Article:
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Alfano v. Berryhill

United States District Court, W.D. Washington, Seattle

June 19, 2018

BRYANNA K. ALFANO, Plaintiff,
v.
NANCY A. BERRYHILL, Deputy Commissioner of Social Security for Operations, Defendant.

          ORDER RE: SOCIAL SECURITY DISABILITY APPEAL

          Mary Alice Theiler United States Magistrate Judge

         Plaintiff Bryanna K. Alfano proceeds through counsel in her appeal of a final decision of the Commissioner of the Social Security Administration (Commissioner). The Commissioner denied Plaintiff's applications for Supplemental Security Income (SSI) and Child's Disability Benefits (CDB) after a hearing before an Administrative Law Judge (ALJ). Having considered the ALJ's decision, the administrative record (AR), and all memoranda of record, this matter is AFFIRMED.

         FACTS AND PROCEDURAL HISTORY

         Plaintiff was born on XXXX, 1996.[1] She has an 11th-grade education, and has never worked. (AR 206-07.)

         Plaintiff applied for SSI and CDB in August 2014. (AR 177-92.) Those applications were denied initially and upon reconsideration, and Plaintiff timely requested a hearing. (AR 107-13, 116-27, 142-43.)

         On June 7, 2016, ALJ John Michaelson held a hearing, taking testimony from Plaintiff and a vocational expert (VE). (AR 39-66.) On July 12, 2016, the ALJ issued a decision finding Plaintiff not disabled. (AR 20-34.) Plaintiff timely appealed. The Appeals Council denied Plaintiff's request for review on July 25, 2017 (AR 1-6), making the ALJ's decision the final decision of the Commissioner. Plaintiff appealed this final decision of the Commissioner to this Court.

         JURISDICTION

         The Court has jurisdiction to review the ALJ's decision pursuant to 42 U.S.C. § 405(g).

         DISCUSSION

         The Commissioner follows a five-step sequential evaluation process for determining whether a claimant is disabled. See 20 C.F.R. §§ 404.1520, 416.920 (2000). At step one, it must be determined whether the claimant is gainfully employed. The ALJ found Plaintiff had not engaged in substantial gainful activity since November 1, 2010, the alleged onset date. (AR 22.) At step two, it must be determined whether a claimant suffers from a severe impairment. The ALJ found severe Plaintiff's depression and anxiety with agoraphobia. (AR 23-25.) Step three asks whether a claimant's impairments meet or equal a listed impairment. The ALJ found that Plaintiff's impairments did not meet or equal the criteria of a listed impairment. (AR 26-29.)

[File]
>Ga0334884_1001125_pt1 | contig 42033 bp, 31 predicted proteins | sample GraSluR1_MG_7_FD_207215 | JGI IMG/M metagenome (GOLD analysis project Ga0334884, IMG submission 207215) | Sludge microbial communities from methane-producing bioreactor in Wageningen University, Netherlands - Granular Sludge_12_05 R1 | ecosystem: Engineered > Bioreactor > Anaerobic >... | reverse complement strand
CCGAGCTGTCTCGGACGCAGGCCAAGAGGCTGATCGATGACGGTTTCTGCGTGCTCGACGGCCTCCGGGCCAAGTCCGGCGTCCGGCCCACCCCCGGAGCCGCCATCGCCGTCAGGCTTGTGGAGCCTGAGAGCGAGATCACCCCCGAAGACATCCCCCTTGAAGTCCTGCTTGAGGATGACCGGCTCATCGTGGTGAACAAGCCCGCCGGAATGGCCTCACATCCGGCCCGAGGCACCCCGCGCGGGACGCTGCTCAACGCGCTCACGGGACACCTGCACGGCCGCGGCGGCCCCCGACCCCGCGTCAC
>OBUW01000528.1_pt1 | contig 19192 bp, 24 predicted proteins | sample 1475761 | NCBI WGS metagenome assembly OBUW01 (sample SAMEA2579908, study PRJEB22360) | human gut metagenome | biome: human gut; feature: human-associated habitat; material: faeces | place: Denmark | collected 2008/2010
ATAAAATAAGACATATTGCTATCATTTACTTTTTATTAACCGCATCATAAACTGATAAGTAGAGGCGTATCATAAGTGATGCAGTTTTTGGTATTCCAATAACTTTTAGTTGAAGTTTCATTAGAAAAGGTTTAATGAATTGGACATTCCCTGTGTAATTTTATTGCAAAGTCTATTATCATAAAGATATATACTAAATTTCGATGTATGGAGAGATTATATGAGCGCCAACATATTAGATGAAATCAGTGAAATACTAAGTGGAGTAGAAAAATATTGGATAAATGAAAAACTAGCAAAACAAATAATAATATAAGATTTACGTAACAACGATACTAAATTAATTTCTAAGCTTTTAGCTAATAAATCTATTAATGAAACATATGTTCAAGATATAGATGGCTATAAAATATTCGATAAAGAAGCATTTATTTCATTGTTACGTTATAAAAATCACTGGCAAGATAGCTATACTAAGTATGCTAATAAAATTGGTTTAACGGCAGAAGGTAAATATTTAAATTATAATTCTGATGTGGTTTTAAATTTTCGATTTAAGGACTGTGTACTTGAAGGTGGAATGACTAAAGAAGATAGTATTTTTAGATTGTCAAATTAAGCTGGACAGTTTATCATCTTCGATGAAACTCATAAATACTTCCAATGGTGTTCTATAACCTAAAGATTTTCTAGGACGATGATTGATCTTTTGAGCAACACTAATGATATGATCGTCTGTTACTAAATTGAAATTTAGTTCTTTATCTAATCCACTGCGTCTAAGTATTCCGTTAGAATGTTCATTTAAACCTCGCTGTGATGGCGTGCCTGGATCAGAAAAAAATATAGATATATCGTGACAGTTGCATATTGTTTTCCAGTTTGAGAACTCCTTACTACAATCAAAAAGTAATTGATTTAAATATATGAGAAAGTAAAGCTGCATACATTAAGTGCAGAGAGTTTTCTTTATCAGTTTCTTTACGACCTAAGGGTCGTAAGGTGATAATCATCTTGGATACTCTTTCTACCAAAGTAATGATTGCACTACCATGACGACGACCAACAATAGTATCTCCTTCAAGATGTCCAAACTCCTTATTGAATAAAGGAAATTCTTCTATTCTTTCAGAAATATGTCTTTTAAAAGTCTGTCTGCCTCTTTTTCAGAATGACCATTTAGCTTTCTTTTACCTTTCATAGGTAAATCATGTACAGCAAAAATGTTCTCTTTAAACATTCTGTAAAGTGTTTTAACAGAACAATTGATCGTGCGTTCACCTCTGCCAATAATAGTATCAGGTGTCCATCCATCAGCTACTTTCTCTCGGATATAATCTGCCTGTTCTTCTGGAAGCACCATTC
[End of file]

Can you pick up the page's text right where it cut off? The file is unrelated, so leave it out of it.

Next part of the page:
If a claimant's impairments do not meet or equal a listing, the Commissioner must assess residual functional capacity (RFC) and determine at step four whether the claimant has demonstrated an inability to perform past relevant work. The ALJ found Plaintiff capable of performing a full range of work at all exertional levels, with the following additional limitations: she can have no more than occasional interaction with supervisors and no more than brief superficial interaction with co-workers and the general public. (AR 29.)

         Because Plaintiff has no past work (AR 32), the ALJ proceeded to step five, where the burden shifts to the Commissioner to demonstrate at step five that the claimant retains the capacity to make an adjustment to work that exists in significant levels in the national economy. With the assistance of the VE, the ALJ found that Plaintiff was capable of transitioning to representative occupations including industrial cleaner, lab equipment cleaner, and laundry worker. (AR 32-33.)

         This Court's review of the ALJ's decision is limited to whether the decision is in accordance with the law and the findings supported by substantial evidence in the record as a whole. See Penny v. Sullivan, 2 F.3d 953, 956 (9th Cir. 1993). Substantial evidence means more than a scintilla, but less than a preponderance; it means such relevant evidence as a reasonable mind might accept as adequate to support a conclusion. Magallanes v. Bowen, 881 F.2d 747, 750 (9th Cir. 1989). If there is more than one rational interpretation, one of which supports the ALJ's decision, the Court must uphold that decision. Thomas v. Barnhart, 278 F.3d 947, 954 (9th Cir. 2002).

         Plaintiff argues the ALJ erred in (1) discounting her subjective symptom testimony, and (2) assessing certain medical evidence and opinions.[2] The Commissioner argues that the ALJ's decision is supported by substantial evidence and should be affirmed.

         Subjective ...


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